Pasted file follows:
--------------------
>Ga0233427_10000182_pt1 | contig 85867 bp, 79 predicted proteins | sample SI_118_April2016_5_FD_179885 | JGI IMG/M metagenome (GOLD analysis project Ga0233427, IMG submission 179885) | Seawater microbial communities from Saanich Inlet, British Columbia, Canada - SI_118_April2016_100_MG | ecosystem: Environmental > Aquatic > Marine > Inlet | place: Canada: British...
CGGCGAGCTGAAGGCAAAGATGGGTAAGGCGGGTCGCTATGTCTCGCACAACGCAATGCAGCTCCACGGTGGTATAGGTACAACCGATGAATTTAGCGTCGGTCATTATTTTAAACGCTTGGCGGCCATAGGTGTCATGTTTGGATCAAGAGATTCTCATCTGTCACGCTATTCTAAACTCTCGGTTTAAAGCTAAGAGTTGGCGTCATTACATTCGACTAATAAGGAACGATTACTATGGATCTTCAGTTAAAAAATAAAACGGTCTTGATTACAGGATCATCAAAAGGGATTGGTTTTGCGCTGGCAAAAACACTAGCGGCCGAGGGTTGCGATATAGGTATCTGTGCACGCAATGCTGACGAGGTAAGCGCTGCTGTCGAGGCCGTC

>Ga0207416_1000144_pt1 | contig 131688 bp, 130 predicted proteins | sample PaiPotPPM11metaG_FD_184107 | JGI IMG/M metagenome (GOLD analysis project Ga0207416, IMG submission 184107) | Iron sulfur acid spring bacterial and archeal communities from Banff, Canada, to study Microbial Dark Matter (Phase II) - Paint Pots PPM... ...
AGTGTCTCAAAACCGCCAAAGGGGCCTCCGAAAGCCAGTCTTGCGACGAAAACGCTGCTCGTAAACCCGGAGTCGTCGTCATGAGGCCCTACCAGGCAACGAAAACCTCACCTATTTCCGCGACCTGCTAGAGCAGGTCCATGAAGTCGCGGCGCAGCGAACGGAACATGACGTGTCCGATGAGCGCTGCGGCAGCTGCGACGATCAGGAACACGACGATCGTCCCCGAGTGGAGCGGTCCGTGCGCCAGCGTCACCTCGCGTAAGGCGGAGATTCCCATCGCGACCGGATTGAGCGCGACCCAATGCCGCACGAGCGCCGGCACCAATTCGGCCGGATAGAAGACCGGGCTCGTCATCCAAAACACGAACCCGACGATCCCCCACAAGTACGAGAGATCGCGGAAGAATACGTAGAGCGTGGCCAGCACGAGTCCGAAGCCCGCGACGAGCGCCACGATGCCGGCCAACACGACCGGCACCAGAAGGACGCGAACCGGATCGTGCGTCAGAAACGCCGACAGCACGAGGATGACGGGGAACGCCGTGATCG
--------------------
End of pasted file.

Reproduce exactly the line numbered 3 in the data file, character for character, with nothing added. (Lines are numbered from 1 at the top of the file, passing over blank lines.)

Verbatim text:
>Ga0207416_1000144_pt1 | contig 131688 bp, 130 predicted proteins | sample PaiPotPPM11metaG_FD_184107 | JGI IMG/M metagenome (GOLD analysis project Ga0207416, IMG submission 184107) | Iron sulfur acid spring bacterial and archeal communities from Banff, Canada, to study Microbial Dark Matter (Phase II) - Paint Pots PPM... ...